You'll have to navigate this context, each aspect will have an impact on your actions and decisions. The context must be crystal clear for you.

Your Team​

We can define a team as a group of individuals collaborating to achieve a common goal. A team is a small social group, which has its very own culture and dynamic.

The team is more than the sum of the individuals who are part of it. By gathering knowledge, skills, views, a team collaborating well will multiply the impact that each individual ever had working alone.

As a team leader, your mission is to foster this collaboration, to support great teamwork, to identify growth opportunities in order to make the team successful.

You'll have to support the internal collaboration between the team members, as well as the external collaboration with external teams and stakeholders.

Your Team πŸ‘₯-Another Team πŸ‘₯️
< internal collaboration >< external collaboration >< internal collaboration >

A lot of practices can contribute to leveraging and improving the internal team-work.

Having a clear and shared mission is a very powerful way to align the team to a common goal. The common understanding of each other's contribution to the mission, making these contributions visible consolidates a team spirit, a sense of collective progress and collective achievement.

As in any social group, learning to know each other, establishing trust, and creating solid relationships will take time. As an engineering manager, you can have an influence on the system to encourage collaboration on tasks or projects.

There are plenty of opportunities to work together. By using them, we accelerate the creation of the team and grow its impact and success.

In software architecture, the complexity tends to increase exponentially with the size of the system. We tackle this complexity by slicing the system into highly cohesive components. Each component is decoupled by exposing a clear API, a documented communication contract. Each component now becomes a unit.

In a growing human organization, the highly cohesive and decoupled unit is the team. You have a critical role to play in the communication and orchestration with other units.

Depending on its mission, your team will depend on other teams, or other teams will depend on your team. Knowing and clarifying these dependencies is key to support inter-team collaboration and the success of the organization.

When dealing with teams inter-dependencies, a customer-supplier relationship, and different priorities can create friction and tensions. They can be mitigated by anticipating the blockers, and maintaining a strong communication.

Tying the respective contributions of interdependent teams to a broader goal is an efficient way to re-align everyone. The point is to succeed as an organization.

All Models are Wrong​

β€œAll Models Are Wrong, but Some Are Useful”. George Box.

I love this quote. The first time I heard it, I felt like I discovered a small treasure. Something that will haunt me for years, coming back over and over.

The former context was β€œ... all models are approximations. Essentially, all models are wrong, but some are useful. However, the approximate nature of the model must always be borne in mind....” (cf source).

Yes, everything we perceive, all the mental models we build based on our perception are approximations. Reality is always more complicated, fuzzy, chaotic than our representation. And it's especially true when it comes to organization and human interactions.

Models also have the power to make our reality far easier to understand, by over-simplifying it.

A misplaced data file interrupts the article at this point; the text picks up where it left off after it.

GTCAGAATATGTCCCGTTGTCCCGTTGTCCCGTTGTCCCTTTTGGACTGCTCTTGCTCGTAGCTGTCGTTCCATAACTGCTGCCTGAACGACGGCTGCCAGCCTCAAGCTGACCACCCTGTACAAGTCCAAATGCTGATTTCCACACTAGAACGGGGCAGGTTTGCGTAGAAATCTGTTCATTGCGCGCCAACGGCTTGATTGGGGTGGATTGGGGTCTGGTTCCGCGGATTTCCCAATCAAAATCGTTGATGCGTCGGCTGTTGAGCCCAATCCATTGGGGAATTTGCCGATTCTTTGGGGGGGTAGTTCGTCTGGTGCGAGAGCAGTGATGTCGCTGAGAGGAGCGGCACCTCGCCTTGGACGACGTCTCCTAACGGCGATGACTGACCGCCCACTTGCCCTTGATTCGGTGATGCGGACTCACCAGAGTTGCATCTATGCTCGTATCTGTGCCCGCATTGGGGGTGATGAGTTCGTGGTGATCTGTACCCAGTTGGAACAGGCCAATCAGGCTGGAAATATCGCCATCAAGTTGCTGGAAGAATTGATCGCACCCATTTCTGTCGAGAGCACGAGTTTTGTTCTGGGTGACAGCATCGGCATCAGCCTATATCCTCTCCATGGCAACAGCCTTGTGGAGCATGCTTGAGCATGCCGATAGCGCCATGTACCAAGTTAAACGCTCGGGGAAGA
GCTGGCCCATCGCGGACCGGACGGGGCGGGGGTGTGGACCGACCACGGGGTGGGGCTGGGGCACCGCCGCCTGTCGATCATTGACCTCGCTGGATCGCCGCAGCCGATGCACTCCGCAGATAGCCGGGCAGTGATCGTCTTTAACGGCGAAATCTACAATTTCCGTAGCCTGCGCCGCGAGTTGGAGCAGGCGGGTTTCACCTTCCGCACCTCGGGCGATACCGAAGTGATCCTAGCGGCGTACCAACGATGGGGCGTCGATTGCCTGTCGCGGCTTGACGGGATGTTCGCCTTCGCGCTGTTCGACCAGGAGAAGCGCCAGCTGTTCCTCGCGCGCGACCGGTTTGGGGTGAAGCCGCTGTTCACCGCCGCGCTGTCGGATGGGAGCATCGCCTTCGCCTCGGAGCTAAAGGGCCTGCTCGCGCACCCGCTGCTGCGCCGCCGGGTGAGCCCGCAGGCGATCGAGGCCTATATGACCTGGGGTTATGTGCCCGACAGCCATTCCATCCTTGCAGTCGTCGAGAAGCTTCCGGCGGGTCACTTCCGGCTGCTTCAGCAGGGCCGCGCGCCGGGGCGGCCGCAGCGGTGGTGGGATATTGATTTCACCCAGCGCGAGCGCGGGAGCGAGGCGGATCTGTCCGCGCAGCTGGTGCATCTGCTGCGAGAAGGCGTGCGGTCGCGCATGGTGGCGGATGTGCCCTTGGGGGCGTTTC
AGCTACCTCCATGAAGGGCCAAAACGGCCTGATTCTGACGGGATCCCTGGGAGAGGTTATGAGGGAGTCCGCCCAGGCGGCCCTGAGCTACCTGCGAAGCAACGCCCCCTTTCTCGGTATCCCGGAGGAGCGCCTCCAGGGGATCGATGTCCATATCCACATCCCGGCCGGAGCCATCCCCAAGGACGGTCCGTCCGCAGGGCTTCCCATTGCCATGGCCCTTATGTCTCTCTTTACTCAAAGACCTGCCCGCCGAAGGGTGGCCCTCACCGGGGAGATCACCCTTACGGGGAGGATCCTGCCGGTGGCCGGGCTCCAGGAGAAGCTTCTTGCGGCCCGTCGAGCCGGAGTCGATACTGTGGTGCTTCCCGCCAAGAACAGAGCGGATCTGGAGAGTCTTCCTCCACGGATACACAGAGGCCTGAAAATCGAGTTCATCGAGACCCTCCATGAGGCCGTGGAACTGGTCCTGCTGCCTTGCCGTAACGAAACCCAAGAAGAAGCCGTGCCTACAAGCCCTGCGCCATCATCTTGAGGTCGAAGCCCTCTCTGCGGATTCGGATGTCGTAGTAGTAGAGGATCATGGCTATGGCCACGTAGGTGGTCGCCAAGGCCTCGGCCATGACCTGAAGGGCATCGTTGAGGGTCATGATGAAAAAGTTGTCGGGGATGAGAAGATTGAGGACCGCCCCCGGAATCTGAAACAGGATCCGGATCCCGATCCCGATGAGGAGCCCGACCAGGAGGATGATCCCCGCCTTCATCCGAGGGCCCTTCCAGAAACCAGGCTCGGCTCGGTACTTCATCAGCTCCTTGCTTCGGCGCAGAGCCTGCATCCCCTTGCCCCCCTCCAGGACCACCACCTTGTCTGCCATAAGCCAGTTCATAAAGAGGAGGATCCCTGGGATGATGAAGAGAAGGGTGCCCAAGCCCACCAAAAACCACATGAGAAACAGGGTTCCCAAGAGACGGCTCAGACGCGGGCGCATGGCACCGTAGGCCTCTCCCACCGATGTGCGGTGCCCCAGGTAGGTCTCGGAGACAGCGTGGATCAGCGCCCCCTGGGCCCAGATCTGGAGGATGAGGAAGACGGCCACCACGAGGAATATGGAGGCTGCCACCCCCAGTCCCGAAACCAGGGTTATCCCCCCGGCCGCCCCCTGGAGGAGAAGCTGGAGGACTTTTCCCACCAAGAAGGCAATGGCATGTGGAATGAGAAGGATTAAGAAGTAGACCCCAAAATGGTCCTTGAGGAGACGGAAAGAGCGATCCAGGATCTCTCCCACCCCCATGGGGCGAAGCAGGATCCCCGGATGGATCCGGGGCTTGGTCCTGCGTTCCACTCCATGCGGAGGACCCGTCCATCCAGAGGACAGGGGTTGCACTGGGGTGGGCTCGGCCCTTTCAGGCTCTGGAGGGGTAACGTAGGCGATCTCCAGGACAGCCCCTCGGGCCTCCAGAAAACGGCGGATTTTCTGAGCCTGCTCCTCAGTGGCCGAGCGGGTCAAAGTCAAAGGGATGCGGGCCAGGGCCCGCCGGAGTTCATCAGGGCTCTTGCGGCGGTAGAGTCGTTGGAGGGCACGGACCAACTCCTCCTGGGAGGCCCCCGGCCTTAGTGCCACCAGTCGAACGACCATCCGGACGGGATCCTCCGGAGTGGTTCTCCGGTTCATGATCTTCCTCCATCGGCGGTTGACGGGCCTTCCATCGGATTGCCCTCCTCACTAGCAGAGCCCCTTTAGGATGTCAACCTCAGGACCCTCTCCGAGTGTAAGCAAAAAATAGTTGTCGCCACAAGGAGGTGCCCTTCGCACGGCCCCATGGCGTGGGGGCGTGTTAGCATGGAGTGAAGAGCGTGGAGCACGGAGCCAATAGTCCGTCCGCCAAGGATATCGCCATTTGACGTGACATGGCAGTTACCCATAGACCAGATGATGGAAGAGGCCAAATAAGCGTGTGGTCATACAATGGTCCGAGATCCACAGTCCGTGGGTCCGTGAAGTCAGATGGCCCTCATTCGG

We are going to dive into some well-known management models in this guide. They help to shape our mind and the way we look at the challenges we are facing.

These models are like design patterns, they create a shared reference to allow us to express something complex in a simple way. However, the specific context of a problem is too complex to be captured and solved with a simple pattern. Keep in mind to never blindly apply them.

These are simplified representations of a reality, not the reality.

Conway's Law​

A wrong but useful model I like is the Conway's Law, stating: "Any organization that designs a system (defined broadly) will produce a design whose structure is a copy of the organization's communication structure." (cf source).

I often found it relevant. We reproduce the communication patterns into what we build as a team. When looking at some products or software architecture, I like to imagine the setup of the team(s) who built it.

Ex: a very strong decoupling between two features with a light integration in between in terms of UX/UI and navigation, there is a good chance that two different teams built them.

Ex: a very strong separation between frontend & backend code that looks like two different applications in the code base, communicating through web API. I'd bet the team is organized with the backend team on one side, and the frontend team on the other.

As a team, we look for autonomy and ownership of the things we're working on.

We tend to reproduce the communication constraints or the contracts we may have with other teams or other teammates.

When I craft a new organization or form a new team, I like to use Conway's to try to predict or to guess the outcomes. It's also known as Inverse Conway Maneuver.

It's a way to promote the desired architecture or expected result by shaping the organization upfront.

Tuckman's Stages of Team Development​

Another wrong but useful model is the Tuckman's stages of group development.

This model articulates the four different stages that a team will encounter when starting to collaborate together.

Form πŸ‘₯->Storm ⚑->Norm ▢️->Perform ⏩

Each time a member leaves a team, or each time a new member joins a team, it's not the previous team +1 or -1, it's a brand new team.

And this new team will go through the stages all over again: Forming, Storming, Norming, Performing to learn to collaborate efficiently.

Each member has to find their own place within the new group.